5.0 out of 5 stars DEAR MUSIC APPRECIATORS, November 13, 2015
This review is from: Alone in the Universe (Audio CD)
Dear Music Appreciators,

Is this a Beatles solo album? You’ll hear what I mean on the first song. Maybe it’s the chord changes or something. Maybe it’s the “when I was younger” memory lane motif reminiscent of McCartney’s “Early Days.” Or maybe it’s something familiar in the musical DNA. Oh wait, who is Jeff Lynne again anyway? Oh, oops, looks like he’s one of the biggest names in popular music - singer, songwriter, musician, producer - two huge bands (Electric Light Orchestra and Traveling Wilburys) and millions of albums sold. Oh, and he has significant connections to a number of musical legends - The Beatles, Dylan, Roy Orbison, Tom Petty…and yet I simply wasn’t aware of Jeff Lynne until now really, for some reason. I just never got around to him I guess. Or did I? He seems like he could be one of those artists where you might know him without knowing you know him. I guess I did have a Travelin Wilburys CD back in the day. And after all, how many of us can sing along to “Free Fallin’” when it comes on the radio or over the speakers at the grocery store (or when Tom Cruise sings along in Jerry Maguire)?

ALONE IN THE UNIVERSE is, quite simply, a great little pop rock record and everyone who likes great little pop rock records should listen to it. “When I Was a Boy” captures childhood memories without turning mushy. “I’m Leaving You” seems to channel the the drama of classic Roy Orbison. “One Step At a Time” is a slice of 70’s radio gold with a dancey, disco vein that sounds like a hit (and a sure fire live concert classic). Lynne’s music possess the confidence and subtle creativity of a master producer working within his genre. His singing serves the song and changes style and approach as needed. These songs are not in danger of “they all sound the same” syndrome.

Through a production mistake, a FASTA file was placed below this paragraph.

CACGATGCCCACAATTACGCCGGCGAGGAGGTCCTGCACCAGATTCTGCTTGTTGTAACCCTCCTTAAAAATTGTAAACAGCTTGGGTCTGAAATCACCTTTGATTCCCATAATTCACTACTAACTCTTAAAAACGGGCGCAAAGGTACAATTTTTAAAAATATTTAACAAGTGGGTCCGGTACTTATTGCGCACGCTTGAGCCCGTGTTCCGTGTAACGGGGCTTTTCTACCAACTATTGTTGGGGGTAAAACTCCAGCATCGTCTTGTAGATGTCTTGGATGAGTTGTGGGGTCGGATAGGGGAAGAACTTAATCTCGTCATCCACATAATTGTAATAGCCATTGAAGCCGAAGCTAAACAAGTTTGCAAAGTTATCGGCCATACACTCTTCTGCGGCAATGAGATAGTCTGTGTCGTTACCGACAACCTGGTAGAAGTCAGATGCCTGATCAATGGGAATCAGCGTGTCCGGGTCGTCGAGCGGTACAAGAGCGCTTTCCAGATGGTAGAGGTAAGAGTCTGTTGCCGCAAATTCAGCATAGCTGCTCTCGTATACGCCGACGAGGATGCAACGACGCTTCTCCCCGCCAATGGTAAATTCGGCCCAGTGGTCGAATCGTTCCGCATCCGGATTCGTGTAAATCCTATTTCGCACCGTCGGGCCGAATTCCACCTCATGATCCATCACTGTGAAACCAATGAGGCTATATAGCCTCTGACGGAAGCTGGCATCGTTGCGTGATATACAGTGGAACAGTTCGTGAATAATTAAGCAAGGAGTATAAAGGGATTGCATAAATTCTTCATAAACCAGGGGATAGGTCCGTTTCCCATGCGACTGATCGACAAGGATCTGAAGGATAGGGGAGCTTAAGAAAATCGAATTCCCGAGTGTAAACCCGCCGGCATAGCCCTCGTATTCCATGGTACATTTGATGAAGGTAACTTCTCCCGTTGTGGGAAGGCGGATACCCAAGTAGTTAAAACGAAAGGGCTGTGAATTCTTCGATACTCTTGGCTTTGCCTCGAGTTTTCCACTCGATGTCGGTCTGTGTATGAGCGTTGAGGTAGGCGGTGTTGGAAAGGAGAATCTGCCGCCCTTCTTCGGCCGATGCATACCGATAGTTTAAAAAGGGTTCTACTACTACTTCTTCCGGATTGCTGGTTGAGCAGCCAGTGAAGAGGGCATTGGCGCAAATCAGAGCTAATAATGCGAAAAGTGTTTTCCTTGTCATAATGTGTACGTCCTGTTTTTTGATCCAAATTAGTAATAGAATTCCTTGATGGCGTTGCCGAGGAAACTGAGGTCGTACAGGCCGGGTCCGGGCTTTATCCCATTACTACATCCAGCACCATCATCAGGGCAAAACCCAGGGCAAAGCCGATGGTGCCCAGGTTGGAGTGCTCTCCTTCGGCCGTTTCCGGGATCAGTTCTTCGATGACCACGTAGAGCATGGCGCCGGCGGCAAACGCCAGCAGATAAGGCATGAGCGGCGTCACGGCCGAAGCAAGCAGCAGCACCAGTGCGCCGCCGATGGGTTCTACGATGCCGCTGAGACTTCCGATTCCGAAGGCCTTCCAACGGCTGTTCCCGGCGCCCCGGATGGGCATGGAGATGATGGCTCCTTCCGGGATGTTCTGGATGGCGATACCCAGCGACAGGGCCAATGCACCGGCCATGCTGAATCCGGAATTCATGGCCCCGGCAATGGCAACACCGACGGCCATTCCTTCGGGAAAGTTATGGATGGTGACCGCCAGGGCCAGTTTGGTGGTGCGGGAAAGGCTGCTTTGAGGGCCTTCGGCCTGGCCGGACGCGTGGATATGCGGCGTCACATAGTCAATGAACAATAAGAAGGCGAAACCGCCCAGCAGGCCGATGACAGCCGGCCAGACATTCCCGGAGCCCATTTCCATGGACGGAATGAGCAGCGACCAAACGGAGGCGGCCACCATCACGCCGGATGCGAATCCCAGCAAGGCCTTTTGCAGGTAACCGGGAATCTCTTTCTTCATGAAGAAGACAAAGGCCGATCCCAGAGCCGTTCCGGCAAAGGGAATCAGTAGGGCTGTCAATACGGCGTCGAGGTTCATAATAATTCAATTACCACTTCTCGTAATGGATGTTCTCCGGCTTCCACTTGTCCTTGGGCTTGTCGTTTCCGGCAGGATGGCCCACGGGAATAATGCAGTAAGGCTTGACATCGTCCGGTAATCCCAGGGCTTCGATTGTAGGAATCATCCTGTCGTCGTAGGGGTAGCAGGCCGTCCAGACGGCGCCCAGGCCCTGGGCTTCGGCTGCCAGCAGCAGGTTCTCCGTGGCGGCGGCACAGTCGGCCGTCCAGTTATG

Jeff Lynne is no Bob Dylan when it comes to lyrics but then again who is, really? Lynne’s lyrics are simple and direct and they get the job done. “When I was a boy I had a dream” - boom, done. “When the night comes, that’s when I think of you” - perfect, got it. The message is conveyed, the listener has room to insert their own fluff if they want to, and the songwriter focuses instead on the “how" and the “why" of the music and performance instead of on the “what” of the lyrics.

Lyrical simplicity could seem like a stumbling block, with words like “she’s dirty to the bone” possibly coming across as cliched and corny at first. But throw in that song's variety of ear-candy guitar parts (love that opening ripple), and the surprising contrast between the sweet music and the sour lyrics, and the darn thing can start to grown on you. It’s a sort of tonal contrast that is used effectively multiple times on this album. Though perhaps we could say the album title itself is an exercise in contrast - the smallness of feeling alone vs. the vastness of the universe. It’s “Alone in the Universe,” after all, not “Alone in My Bedroom.”